For more than a century, thousands of children in Minnesota’s largest county stayed at St. Joseph’s Home for Children after police or social workers removed them from their homes.

Now, Catholic Charities is effectively closing St. Joe’s, a former orphanage in Minneapolis that’s become synonymous over the years with child safety.

The nonprofit announced Tuesday that it’s shutting down two remaining child protection programs — an emergency shelter, in August, and an intake program, by the end of the year. Demand for those services has dwindled as Hennepin County overhauled child protection services, and the child welfare system has shifted to keep children in their homes, with relatives or in foster care, not institutional facilities.

“This has been, for all of us at Catholic Charities, a very difficult transition” because of how “entwined it is in our history,” said Tim Marx, CEO of Catholic Charities of St. Paul and Minneapolis. “But we also know it’s kind of a sign of progress and the right thing to do.”

The closures mark an end of an era for the storied orphanage that dates back to 1886, with expansive brick buildings on a grassy 12-acre plot near E. 46th Street and Chicago Avenue in south Minneapolis. The former Catholic boys’ home once drew Babe Ruth, and the Minneapolis Lakers practiced in its gym in the 1950s. Over the years, Vikings players and volunteers would show up to play with kids or help celebrate birthdays and other milestones.

When Keith Kozerski tells strangers he works at St. Joe’s, he often runs into adults who say they were a “St. Joe’s kid,” with vivid memories from their time there.

“For some kids, it’s the nicest place [they’ve been],” said Kozerski, the nonprofit’s director of child and family services, as he walked into a weight room with a punching bag for kids to let off steam.

But, he added, the stigma of riding in the back of a squad car or with a social worker to a building with cinder block walls and sparse dormlike rooms was traumatic, and the process hadn’t changed much since the 1970s.

“It’s not the best our community can do,” Kozerski said. “It’s like the emergency room: you’re not glad you’re there but you’re glad they’re there for you.”

St. Joe’s filled a need as a last resort for children, said Traci LaLiberte, executive director of the University of Minnesota’s Center for Advanced Studies in Child Welfare. But over time, the child welfare system came to see congregate care as disruptive and bringing children to a relative or foster care resulting in fewer moves and a consistent caregiver.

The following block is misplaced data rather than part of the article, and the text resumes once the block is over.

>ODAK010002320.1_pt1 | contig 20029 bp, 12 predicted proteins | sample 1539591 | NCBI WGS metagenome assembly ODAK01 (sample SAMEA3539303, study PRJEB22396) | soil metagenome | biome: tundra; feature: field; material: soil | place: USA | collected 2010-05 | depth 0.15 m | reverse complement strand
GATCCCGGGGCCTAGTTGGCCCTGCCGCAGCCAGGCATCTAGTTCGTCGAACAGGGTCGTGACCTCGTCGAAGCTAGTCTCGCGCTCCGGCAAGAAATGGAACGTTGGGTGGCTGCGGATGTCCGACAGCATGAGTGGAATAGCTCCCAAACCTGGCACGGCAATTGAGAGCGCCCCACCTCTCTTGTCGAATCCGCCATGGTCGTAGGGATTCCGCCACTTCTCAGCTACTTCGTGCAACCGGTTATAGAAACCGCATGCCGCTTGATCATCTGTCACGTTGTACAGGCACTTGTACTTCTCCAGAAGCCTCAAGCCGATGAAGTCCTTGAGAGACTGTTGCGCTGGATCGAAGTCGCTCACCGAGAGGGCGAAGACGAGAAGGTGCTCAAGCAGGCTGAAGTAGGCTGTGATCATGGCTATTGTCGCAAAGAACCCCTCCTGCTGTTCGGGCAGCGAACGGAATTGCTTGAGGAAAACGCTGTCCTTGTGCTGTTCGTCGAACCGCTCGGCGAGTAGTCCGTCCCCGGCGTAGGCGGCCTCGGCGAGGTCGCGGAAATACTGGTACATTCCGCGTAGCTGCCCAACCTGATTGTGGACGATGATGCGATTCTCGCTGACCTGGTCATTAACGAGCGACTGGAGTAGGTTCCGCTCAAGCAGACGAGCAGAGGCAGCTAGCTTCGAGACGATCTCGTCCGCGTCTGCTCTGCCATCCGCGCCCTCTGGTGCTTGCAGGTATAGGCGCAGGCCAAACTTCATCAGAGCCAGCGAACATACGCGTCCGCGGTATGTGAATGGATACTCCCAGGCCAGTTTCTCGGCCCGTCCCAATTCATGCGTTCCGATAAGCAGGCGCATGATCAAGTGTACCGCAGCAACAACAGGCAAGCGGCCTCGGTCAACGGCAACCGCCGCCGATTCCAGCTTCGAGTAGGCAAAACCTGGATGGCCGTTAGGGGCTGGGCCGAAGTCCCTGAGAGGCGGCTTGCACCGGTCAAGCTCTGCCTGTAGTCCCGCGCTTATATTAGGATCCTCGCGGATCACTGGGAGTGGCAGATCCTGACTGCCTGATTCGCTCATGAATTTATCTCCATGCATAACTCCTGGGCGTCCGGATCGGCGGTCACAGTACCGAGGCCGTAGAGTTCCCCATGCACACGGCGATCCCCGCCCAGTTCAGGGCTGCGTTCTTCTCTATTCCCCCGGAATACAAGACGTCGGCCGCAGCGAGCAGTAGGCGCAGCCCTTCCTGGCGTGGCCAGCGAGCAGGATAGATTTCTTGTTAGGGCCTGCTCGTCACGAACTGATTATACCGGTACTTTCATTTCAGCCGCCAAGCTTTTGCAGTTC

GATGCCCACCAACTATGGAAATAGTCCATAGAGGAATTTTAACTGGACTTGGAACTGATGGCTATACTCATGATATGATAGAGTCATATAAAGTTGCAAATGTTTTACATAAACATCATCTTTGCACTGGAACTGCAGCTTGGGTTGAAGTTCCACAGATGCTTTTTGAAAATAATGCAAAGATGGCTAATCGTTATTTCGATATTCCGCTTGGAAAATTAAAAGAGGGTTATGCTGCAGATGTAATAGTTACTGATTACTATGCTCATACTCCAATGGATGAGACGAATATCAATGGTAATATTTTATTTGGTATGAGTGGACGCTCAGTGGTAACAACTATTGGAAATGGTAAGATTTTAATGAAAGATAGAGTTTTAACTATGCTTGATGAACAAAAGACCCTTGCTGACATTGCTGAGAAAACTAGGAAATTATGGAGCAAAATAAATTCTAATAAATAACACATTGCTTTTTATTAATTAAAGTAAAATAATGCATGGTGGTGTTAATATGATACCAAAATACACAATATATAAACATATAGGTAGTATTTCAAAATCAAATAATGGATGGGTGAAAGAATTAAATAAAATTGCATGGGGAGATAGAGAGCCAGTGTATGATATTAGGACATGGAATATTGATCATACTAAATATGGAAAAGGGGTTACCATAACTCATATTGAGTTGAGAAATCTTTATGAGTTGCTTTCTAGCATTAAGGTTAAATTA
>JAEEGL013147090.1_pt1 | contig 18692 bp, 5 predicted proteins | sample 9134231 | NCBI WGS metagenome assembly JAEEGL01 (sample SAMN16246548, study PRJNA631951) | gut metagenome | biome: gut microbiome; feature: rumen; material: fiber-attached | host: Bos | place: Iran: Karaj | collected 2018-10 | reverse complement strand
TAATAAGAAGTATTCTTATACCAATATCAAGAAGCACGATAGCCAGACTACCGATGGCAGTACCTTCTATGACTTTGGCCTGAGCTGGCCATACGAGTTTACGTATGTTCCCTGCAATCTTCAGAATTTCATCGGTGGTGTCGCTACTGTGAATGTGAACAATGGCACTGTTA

“St. Joe’s has been around forever,” said LaLiberte, whose own great-uncle lived at St. Joe’s 80 years ago. “It’s a huge milestone to close this down. For years, we’ve been working toward this as a field.”

Hennepin County still takes children to other smaller shelters, and elsewhere in Minnesota, some counties also have short-term shelters for children in child protective services. But St. Joe’s was always the largest, most storied place.

“[Catholic Charities] really worked themselves out of a service,” LaLiberte said. “They should get some credit for recognizing it was the right thing to do.”

A new system

The closures mean Catholic Charities will no longer have child protection service programs after many years of being contracted by Hennepin County, the only county in the state to partner with a nonprofit on intake services.

In 2018, the nonprofit closed St. Joe’s 30-bed residential treatment program, but it continued to keep the 21-bed emergency shelter and the central intake — likened to a 24/7 emergency room for child protection cases, where children would get a health assessment before it was determined where to place them.

In 2017-2018, more than 800 children passed through St. Joe’s doors for intake or to stay up to 90 days in the shelter. By last year, that number dropped in half. The county paid Catholic Charities $3.2 million in 2019 to run the two programs.

A children’s day treatment mental health program that used to be at St. Joe’s was moved to a school. So now, only about a third of the buildings at St. Joe’s are being used by staff.

Also, fewer children are ending up there. After a string of child deaths and maltreatment reports in Hennepin County, the county launched a new model, boosting staffing and decreasing caseloads. Within two years, the county increased the number of foster children placed in permanent homes and by 2018 more children left the child welfare system than entered it.

“We have a better system now,” said Hennepin County Commissioner Mike Opat, who heads a child well-being advisory committee. “It’s a kinder, hopefully less traumatic, system for kids, and so that’s an achievement.”

Next steps

This week, five children, ages 8 to 14, are living at St. Joe’s shelter and Catholic Charities will work to move them to new homes by August. The county is still exploring what to do with central intake when it closes at the end of the year. The closure of both programs also cuts 37 full-time jobs.

While St. Joseph’s Home for Children, as it was traditionally known, is ending, Catholic Charities will still own and operate the property, which includes Hope Street, an emergency shelter and transitional housing for homeless young adults, 18 to 22.

Marx said Catholic Charities needs to “reimagine” the future of the old institutional buildings, which have a health clinic, gym and cafeteria. But it’s too soon to say whether the site will be repurposed or sold and redeveloped.

“I think it’s a significant milestone in the community’s history with respect to the evolution of how we work with troubled children,” Marx said, “and have gotten more sophisticated in how we do it.”